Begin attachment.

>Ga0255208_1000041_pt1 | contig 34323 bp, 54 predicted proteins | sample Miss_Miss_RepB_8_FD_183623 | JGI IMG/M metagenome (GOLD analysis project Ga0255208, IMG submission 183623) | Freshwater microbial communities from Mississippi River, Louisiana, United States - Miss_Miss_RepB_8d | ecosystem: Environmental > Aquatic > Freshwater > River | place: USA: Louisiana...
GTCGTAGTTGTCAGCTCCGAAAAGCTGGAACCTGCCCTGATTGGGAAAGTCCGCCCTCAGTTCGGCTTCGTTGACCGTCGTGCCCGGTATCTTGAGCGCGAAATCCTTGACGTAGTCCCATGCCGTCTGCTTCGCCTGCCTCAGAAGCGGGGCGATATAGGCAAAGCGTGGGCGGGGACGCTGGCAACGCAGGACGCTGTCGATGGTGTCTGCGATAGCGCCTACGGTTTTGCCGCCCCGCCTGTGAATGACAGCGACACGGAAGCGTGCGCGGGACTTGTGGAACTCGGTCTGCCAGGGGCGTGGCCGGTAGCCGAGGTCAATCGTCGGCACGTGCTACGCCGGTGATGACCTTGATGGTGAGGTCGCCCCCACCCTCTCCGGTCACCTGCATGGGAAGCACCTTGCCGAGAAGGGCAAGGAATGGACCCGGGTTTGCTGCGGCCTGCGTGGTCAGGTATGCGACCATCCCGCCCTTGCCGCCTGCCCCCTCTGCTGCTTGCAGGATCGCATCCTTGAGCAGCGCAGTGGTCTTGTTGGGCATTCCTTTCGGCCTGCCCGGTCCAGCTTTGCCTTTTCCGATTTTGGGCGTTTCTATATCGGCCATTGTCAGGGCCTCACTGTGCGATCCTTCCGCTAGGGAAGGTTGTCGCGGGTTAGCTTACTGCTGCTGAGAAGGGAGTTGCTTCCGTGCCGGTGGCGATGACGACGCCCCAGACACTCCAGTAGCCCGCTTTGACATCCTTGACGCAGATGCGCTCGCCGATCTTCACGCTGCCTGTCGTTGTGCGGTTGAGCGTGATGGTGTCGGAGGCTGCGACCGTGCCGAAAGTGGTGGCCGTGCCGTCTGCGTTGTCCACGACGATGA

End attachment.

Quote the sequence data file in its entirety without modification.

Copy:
>Ga0255208_1000041_pt1 | contig 34323 bp, 54 predicted proteins | sample Miss_Miss_RepB_8_FD_183623 | JGI IMG/M metagenome (GOLD analysis project Ga0255208, IMG submission 183623) | Freshwater microbial communities from Mississippi River, Louisiana, United States - Miss_Miss_RepB_8d | ecosystem: Environmental > Aquatic > Freshwater > River | place: USA: Louisiana...
GTCGTAGTTGTCAGCTCCGAAAAGCTGGAACCTGCCCTGATTGGGAAAGTCCGCCCTCAGTTCGGCTTCGTTGACCGTCGTGCCCGGTATCTTGAGCGCGAAATCCTTGACGTAGTCCCATGCCGTCTGCTTCGCCTGCCTCAGAAGCGGGGCGATATAGGCAAAGCGTGGGCGGGGACGCTGGCAACGCAGGACGCTGTCGATGGTGTCTGCGATAGCGCCTACGGTTTTGCCGCCCCGCCTGTGAATGACAGCGACACGGAAGCGTGCGCGGGACTTGTGGAACTCGGTCTGCCAGGGGCGTGGCCGGTAGCCGAGGTCAATCGTCGGCACGTGCTACGCCGGTGATGACCTTGATGGTGAGGTCGCCCCCACCCTCTCCGGTCACCTGCATGGGAAGCACCTTGCCGAGAAGGGCAAGGAATGGACCCGGGTTTGCTGCGGCCTGCGTGGTCAGGTATGCGACCATCCCGCCCTTGCCGCCTGCCCCCTCTGCTGCTTGCAGGATCGCATCCTTGAGCAGCGCAGTGGTCTTGTTGGGCATTCCTTTCGGCCTGCCCGGTCCAGCTTTGCCTTTTCCGATTTTGGGCGTTTCTATATCGGCCATTGTCAGGGCCTCACTGTGCGATCCTTCCGCTAGGGAAGGTTGTCGCGGGTTAGCTTACTGCTGCTGAGAAGGGAGTTGCTTCCGTGCCGGTGGCGATGACGACGCCCCAGACACTCCAGTAGCCCGCTTTGACATCCTTGACGCAGATGCGCTCGCCGATCTTCACGCTGCCTGTCGTTGTGCGGTTGAGCGTGATGGTGTCGGAGGCTGCGACCGTGCCGAAAGTGGTGGCCGTGCCGTCTGCGTTGTCCACGACGATGA